Winners of the best master theses
The first place winner was Johannes Vetter from Ebnath. For his master thesis, he examined how ceramic could be made less breakable with the help of special fibers. The jury distinguished the work by the Upper Palatinate student with a prize of €1,000. Second place was shared by master degree students Florian Sack and Lukas Wagner. Their engineering theses were awarded €100 each.
Balloon ride to freedom
Guest speaker Günter Wetzel underscored how a technical understanding can be essential in one’s private sphere as well. He escaped to West Germany from the former GDR in a homemade hot air balloon forty years ago. Now 64 years old, Wetzel also made two earlier balloon attempts that failed.
On September 16, 1979, Günter Wetzel tried it a third time. “We had to start preparing for the landing after just 28 minutes in the air because we ran out of gas. And we weren’t sure if the land below us was even West Germany.” Wetzel, who dared the unusual journey with his own and another family, was in luck. All eight occupants landed close to Naila near Hof around 3:00 in the morning.
Witness to German history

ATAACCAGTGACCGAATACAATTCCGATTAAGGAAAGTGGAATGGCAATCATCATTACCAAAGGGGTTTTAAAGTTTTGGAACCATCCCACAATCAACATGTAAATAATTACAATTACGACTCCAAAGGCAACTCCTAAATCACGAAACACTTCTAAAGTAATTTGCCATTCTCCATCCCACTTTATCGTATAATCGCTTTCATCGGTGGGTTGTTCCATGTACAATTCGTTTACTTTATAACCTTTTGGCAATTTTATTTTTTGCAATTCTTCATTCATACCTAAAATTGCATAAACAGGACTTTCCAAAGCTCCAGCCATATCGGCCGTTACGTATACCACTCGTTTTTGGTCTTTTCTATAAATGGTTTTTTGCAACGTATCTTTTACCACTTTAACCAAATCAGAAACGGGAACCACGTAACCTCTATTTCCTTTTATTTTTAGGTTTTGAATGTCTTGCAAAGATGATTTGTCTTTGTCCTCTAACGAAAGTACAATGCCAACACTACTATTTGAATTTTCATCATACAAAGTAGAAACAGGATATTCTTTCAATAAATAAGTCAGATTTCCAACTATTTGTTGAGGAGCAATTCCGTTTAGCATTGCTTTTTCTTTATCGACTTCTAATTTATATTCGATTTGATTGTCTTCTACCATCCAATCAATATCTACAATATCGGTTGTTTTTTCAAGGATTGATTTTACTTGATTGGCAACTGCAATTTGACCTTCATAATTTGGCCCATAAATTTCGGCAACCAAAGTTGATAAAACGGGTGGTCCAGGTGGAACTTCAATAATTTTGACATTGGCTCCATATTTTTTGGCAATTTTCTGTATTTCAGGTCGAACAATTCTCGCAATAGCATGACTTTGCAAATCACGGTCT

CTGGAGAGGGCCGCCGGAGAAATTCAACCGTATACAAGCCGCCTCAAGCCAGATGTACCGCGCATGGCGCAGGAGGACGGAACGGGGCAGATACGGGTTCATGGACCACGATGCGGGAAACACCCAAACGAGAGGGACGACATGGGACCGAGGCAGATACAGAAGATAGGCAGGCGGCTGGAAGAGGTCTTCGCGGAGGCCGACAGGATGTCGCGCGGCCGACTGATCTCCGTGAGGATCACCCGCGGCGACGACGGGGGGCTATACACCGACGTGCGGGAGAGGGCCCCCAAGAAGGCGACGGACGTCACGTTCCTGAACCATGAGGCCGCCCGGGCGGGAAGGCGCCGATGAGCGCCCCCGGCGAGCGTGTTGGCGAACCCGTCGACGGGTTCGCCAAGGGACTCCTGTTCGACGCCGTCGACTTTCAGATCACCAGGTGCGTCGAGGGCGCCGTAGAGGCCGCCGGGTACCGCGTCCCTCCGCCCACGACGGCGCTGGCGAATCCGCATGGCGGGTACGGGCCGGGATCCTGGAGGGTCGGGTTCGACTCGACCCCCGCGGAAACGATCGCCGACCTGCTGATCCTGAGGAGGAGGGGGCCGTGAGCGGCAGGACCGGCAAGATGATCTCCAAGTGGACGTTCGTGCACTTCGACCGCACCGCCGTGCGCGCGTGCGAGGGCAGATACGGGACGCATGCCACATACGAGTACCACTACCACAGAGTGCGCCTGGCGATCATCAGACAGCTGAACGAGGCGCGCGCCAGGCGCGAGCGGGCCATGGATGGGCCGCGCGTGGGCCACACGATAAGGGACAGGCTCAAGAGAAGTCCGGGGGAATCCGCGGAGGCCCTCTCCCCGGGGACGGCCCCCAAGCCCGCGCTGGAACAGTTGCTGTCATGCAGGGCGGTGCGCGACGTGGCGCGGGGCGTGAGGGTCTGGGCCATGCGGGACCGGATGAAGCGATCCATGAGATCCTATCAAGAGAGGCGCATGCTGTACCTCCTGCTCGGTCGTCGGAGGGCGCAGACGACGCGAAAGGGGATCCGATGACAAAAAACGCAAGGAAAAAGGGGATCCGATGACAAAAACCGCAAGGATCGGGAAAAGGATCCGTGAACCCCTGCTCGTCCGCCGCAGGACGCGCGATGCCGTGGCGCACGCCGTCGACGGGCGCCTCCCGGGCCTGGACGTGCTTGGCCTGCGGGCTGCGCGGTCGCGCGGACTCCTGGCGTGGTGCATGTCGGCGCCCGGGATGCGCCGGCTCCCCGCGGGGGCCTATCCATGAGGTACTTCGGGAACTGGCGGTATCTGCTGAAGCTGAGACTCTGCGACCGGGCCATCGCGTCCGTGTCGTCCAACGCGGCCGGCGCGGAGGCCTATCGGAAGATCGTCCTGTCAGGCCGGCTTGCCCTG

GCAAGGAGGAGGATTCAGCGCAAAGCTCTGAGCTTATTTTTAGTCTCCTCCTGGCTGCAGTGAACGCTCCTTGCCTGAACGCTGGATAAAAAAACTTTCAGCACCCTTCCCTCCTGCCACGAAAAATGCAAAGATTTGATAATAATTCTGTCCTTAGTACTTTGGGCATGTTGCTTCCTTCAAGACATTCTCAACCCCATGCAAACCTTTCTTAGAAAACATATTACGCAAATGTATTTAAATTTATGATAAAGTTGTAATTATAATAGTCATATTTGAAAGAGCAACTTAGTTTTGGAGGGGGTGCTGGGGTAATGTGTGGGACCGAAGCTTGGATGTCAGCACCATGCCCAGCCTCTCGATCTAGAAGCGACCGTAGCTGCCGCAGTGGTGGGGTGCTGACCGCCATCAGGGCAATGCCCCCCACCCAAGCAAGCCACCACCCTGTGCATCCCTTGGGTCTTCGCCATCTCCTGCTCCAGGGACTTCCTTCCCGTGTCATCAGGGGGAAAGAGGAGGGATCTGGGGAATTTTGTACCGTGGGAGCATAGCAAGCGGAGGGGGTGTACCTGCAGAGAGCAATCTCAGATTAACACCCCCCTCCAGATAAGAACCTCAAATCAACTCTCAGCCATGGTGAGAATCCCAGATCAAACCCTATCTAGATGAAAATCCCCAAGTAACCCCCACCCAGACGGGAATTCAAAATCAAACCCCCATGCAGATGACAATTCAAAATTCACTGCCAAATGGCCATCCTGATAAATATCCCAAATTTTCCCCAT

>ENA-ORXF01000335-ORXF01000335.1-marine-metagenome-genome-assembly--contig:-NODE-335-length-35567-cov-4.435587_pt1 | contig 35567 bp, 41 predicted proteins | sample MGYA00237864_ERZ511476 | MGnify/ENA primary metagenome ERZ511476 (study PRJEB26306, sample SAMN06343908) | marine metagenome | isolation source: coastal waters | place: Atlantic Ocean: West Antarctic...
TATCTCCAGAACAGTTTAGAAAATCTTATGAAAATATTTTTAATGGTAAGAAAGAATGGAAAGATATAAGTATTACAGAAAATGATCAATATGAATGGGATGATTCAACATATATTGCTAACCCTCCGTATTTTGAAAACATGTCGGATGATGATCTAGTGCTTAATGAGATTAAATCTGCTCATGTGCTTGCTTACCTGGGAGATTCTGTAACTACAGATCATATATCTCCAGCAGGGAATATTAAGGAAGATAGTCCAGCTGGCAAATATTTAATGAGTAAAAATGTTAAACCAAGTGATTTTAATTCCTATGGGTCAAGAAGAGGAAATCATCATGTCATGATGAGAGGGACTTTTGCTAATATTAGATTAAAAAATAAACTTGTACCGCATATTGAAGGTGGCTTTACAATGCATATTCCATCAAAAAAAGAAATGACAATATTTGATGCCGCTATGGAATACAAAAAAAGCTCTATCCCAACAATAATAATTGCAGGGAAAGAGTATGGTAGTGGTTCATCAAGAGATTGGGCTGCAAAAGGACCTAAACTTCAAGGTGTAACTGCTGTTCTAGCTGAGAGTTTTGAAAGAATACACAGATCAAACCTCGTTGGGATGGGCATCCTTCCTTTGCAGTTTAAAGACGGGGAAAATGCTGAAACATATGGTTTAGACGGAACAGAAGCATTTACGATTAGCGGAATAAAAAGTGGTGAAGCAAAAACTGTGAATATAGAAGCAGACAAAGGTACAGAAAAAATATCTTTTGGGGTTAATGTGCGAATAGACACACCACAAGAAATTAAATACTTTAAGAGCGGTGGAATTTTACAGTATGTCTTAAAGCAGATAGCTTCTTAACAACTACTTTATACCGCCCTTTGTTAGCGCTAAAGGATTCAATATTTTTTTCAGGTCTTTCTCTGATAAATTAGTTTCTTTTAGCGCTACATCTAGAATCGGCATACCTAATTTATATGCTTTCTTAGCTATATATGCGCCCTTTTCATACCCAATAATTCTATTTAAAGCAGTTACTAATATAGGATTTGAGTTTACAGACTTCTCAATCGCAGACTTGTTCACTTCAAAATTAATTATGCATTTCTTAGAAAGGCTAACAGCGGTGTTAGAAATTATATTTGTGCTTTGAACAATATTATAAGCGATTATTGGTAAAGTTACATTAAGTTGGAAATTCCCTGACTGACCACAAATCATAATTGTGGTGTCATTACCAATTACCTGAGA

Wetzel would like to have been a physicist; the GDR didn’t let him. Later, after his escape, he become a flight instructor. Today, the Thuringian is a much sought-after witness to history who enjoys sharing his story with younger generations. And he was able to do just that at the engineering colloquium; as Thomas Knechtel, member of the Raumedic Executive Board, said: “The balloon ride was 40 years ago, German reunification 30 years ago. The tenth engineering colloquium was thus the ideal occasion to have a remarkable piece of German history brought to life once again.”
About the engineering colloquium
Since March 2015, the Hof University of Applied Sciences in conjunction with sponsor Raumedic has recognized the best bachelor and master theses from the engineering department, once a year for each degree. The first place winner receives a trophy and €1,000, and the second and third place winners each receive €100.
Several factors are used to evaluate the papers: The evaluation of the professor who oversaw the work, the relevance of the work to science and industrial use and – to a limited degree – the grade for the entire work.
The idea for the engineering colloquium was suggested by Professor Dr. Michael Nase, the chair for plastics technology. He wants to use the event as a forum where students, members of the business community and members of the university can regularly meet with one another. In this context, Raumedic presents itself as a potential employer who can offer prospective academics diverse employment opportunities in Germany and abroad. More than 50 graduates of the Hof University of Applied Sciences already work with the medical device and pharmaceutical industry partner.